Esra'a al Safei and the Wisdom of Crowds

You might say that Bahraini Esra'a al Safei was destined to be a catalyst for change.

The one and only image of Esra'a al Safei online.

The one and only image of Esra'a al Safei online.

Esra'a has gained fame through lecturing at TEDxAmsterdam and won The BOB’s prize (Best Online Blog) in 2012, yet you won't find a single picture of her on the internet. The Bahraini government's crack down on individual voices (let alone dissidents) who open new avenues for dialogue and knowledge exchange poses a risk too high for her to identify herself. But, growing up in this environment has inspired her to work for change.

CrowdVoiceMigrant Rights (for workers in the Middle East), Alliance for Kurdish RightsMideast Tunes (“Music for Social Change”), and AHWAA (for LGBTQ issues in the Middle East) are some of the web platforms she has been working on in recent years. This work is powered by the group Mideast Youth, the online home of these platforms (and more). They aim to:

…amplify diverse and progressive voices advocating for change throughout the Middle East and North Africa using digital media. We place a specific focus on access to information, free speech and minority rights… At their core, all of our diverse projects are about taking the powerful voice of an individual and connecting it to a network that ensures it is heard by the world. By focusing on creating tools and building communities, Mideast Youth contributes to a system of empowerment that can fight oppression no matter what form it takes.

Crowdvoice is a platform to give access to the complexity of stories behind events. It builds on the idea that the mainstream media can not give a complete picture of current events, and that this project can help get around simplified explanations. Recent events and protests in the MENA, including recently Egypt and Syria, were fully covered on the platform. They also post in-depth information from around the world, including the ethnic cleansing of the Rohingya in Burma, protests in Sudan, and updates from Native American reservations.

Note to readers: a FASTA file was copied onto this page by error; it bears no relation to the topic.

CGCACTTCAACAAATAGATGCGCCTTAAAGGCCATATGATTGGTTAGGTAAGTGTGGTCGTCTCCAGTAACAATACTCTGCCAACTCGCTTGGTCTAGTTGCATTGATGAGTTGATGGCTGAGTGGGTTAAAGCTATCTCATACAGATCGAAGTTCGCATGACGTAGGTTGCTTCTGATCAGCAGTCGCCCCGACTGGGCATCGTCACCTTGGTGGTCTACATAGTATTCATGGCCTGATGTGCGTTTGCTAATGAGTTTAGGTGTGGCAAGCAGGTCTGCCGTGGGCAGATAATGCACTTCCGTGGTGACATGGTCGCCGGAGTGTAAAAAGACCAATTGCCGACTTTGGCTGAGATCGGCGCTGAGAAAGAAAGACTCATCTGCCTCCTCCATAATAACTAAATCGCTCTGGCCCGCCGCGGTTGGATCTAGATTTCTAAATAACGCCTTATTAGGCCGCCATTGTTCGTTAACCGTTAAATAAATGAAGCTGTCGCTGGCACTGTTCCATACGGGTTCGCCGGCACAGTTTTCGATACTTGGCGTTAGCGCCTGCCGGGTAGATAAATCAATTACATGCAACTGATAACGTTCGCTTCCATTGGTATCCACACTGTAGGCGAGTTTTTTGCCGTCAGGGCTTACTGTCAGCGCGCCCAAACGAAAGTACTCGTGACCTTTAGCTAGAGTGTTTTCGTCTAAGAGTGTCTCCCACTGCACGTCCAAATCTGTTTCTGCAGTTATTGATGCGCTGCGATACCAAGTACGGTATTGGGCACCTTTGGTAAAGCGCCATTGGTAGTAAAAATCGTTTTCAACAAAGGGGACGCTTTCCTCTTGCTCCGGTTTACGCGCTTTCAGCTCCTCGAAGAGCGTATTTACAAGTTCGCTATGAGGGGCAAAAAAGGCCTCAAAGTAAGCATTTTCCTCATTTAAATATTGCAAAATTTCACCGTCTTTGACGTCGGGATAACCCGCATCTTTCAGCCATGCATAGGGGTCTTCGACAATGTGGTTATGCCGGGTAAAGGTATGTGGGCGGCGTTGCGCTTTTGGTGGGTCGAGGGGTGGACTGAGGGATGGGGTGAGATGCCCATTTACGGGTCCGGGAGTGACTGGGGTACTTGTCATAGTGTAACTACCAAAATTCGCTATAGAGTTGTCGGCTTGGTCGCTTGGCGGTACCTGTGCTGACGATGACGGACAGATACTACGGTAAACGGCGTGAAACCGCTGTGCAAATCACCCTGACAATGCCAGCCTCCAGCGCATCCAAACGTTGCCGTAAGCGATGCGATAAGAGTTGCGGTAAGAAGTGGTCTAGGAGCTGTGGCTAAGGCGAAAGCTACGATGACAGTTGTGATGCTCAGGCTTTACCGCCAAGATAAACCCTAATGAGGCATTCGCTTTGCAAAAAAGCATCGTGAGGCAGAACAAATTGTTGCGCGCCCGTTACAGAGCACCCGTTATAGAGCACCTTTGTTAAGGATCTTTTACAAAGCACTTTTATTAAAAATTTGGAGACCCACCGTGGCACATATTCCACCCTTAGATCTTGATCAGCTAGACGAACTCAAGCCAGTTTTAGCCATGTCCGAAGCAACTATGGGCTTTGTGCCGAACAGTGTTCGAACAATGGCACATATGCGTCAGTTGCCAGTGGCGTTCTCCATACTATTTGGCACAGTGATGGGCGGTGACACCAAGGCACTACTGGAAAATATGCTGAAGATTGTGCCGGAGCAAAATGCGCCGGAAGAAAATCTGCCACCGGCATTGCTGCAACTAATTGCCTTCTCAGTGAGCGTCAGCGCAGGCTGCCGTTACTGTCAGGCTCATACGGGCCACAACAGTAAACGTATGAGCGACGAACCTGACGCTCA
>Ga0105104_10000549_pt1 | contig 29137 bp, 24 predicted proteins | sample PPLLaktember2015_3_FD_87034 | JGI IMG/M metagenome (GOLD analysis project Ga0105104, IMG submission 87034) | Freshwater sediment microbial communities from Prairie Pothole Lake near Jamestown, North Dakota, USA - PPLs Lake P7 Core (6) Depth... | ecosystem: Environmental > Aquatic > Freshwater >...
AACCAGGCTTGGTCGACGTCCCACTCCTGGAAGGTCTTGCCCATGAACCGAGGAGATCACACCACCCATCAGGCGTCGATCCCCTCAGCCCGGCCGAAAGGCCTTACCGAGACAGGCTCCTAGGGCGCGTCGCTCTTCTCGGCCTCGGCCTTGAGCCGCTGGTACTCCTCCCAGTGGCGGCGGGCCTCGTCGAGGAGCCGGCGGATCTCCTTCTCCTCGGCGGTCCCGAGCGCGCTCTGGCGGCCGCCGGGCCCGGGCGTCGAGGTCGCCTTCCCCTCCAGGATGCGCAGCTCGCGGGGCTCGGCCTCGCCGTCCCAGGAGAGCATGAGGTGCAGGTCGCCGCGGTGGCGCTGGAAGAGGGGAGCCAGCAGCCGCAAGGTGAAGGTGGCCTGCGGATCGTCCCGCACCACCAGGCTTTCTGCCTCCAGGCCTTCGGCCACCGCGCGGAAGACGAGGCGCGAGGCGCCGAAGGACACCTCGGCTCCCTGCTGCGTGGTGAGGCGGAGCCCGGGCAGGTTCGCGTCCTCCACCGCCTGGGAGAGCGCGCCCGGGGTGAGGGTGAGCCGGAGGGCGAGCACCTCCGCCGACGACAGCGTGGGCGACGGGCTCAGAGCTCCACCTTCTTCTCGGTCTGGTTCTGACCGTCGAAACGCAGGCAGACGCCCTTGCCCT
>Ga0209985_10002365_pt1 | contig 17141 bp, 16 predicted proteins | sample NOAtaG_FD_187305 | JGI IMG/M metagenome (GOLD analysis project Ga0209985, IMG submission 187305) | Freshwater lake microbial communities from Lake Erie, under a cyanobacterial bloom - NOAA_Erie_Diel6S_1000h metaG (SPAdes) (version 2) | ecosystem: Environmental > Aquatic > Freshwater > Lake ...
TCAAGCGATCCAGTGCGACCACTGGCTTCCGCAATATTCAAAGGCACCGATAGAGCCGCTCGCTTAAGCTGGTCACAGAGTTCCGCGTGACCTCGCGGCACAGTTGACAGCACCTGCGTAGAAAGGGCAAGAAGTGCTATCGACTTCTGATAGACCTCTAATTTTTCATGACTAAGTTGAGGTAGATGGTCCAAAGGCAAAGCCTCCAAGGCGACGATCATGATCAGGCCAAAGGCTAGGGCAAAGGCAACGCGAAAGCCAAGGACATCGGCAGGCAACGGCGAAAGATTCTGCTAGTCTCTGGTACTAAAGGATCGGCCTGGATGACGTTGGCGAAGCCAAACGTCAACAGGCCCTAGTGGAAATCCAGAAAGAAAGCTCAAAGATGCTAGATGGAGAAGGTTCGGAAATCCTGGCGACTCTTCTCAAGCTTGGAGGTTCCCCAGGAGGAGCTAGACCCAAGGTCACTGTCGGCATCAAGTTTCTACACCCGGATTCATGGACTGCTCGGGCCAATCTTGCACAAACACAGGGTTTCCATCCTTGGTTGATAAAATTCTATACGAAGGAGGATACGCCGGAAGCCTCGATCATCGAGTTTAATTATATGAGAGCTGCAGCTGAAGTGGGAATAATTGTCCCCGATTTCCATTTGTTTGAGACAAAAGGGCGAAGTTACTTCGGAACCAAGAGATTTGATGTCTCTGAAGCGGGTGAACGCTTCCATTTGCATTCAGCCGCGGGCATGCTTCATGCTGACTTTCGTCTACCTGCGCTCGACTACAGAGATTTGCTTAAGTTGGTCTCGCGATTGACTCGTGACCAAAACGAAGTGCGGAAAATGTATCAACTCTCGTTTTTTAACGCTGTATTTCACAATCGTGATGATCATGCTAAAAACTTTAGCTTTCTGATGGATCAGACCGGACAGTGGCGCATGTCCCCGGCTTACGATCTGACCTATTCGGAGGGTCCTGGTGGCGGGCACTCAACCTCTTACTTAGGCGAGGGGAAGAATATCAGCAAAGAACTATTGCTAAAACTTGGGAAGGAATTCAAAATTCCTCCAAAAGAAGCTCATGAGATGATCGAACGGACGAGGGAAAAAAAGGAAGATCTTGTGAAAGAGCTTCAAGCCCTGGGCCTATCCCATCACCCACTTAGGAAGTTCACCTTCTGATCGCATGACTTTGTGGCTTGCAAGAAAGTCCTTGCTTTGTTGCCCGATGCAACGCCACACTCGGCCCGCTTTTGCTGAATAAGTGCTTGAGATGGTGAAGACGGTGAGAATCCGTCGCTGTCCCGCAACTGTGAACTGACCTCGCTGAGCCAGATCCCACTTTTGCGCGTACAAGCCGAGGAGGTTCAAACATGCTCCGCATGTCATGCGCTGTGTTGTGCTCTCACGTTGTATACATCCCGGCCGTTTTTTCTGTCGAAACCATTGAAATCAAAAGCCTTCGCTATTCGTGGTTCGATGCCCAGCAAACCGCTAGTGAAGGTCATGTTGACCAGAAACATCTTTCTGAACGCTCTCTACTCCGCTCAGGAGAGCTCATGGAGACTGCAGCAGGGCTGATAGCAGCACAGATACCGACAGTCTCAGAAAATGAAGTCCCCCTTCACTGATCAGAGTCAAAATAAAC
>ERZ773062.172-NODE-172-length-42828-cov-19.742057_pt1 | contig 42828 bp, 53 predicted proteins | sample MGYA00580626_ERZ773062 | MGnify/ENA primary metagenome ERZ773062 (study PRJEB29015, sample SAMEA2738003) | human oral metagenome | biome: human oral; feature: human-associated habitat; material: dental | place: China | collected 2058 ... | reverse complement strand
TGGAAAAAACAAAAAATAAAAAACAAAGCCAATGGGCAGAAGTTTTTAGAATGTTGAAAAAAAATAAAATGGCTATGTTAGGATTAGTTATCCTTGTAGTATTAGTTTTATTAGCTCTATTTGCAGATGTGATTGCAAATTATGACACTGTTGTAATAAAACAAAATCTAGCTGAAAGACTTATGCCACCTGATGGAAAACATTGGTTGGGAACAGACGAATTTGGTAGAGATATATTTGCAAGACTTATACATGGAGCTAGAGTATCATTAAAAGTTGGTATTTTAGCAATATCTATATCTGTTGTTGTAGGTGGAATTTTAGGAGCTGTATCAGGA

The platform also allows users to curate their own pages with MyCrowdVoice, an installable extension.

Some of the projects on (screenshot published with permission from mideastyouth)

Some of the projects on (screenshot published with permission from mideastyouth)

Rising Voices had the opportunity to ask Esra'a some questions:

Your work is often seen as controversial as you work with religious and ethnic minorities. What inspired you to begin this activism work?

Being in Bahrain, I have always witnessed migrant rights violations. There wasn't a single incident that compelled me to take immediate action, but more of a series of observations which over time, can be quite traumatizing if you're unable to do anything to address and improve the situation. I have also always been interested in ethnic and religious rights because I'm a strong believer in the link between diversity and progress within our societies.

Esra'a, what’s the level of use of the internet in Bahrain? Is it difficult for people to get connected?

Some reports claim that over 77% of the national population have access to the internet in Bahrain. Year over year the internet is becoming increasingly accessible, especially with the growth of smartphone usage. And young people are getting more access in schools.

Your platform Mideast Youth hosts many projects – are these censored in Bahrain?
CrowdVoice has been censored since 2011, but it's actually accessible via HTTPS – either way we encourage people to visit it using tools like Tor or VPNs.
How did the 2011 protests affect Mideast Youth?
We were temporarily censored in several countries, Yemen being the first one to block access to CrowdVoice in particular. Since CrowdVoice was launched in 2010, it had already been present before the 2011 protests, so we found an influx of people using it to organize and distribute a wide range of videos and information regarding these movements.